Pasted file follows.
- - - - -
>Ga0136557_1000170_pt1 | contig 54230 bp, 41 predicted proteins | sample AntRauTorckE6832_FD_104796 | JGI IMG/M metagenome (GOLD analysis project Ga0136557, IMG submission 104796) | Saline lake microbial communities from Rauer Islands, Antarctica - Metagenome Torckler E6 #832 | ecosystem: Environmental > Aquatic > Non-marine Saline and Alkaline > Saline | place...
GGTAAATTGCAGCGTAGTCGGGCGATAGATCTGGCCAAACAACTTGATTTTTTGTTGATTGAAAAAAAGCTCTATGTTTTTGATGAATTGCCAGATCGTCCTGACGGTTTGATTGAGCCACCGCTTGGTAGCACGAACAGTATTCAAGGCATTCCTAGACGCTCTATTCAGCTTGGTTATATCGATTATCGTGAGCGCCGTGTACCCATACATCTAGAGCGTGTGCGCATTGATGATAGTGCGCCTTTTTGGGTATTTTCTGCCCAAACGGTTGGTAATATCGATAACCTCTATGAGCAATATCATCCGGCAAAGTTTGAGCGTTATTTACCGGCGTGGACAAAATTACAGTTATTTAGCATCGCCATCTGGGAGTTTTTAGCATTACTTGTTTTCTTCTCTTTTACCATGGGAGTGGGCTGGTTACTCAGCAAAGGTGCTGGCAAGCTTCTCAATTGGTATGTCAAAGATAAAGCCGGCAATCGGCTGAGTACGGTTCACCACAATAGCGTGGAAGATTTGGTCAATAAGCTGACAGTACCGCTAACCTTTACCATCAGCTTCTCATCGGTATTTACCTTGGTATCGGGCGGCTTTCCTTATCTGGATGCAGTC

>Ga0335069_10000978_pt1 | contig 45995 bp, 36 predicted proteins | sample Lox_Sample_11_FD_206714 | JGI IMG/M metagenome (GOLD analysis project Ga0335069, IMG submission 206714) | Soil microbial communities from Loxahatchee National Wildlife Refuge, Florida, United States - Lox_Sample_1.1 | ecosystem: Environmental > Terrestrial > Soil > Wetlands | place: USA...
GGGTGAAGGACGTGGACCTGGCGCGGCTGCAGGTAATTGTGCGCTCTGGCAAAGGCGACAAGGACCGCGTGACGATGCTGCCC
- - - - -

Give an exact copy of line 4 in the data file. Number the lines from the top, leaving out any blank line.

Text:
GGGTGAAGGACGTGGACCTGGCGCGGCTGCAGGTAATTGTGCGCTCTGGCAAAGGCGACAAGGACCGCGTGACGATGCTGCCC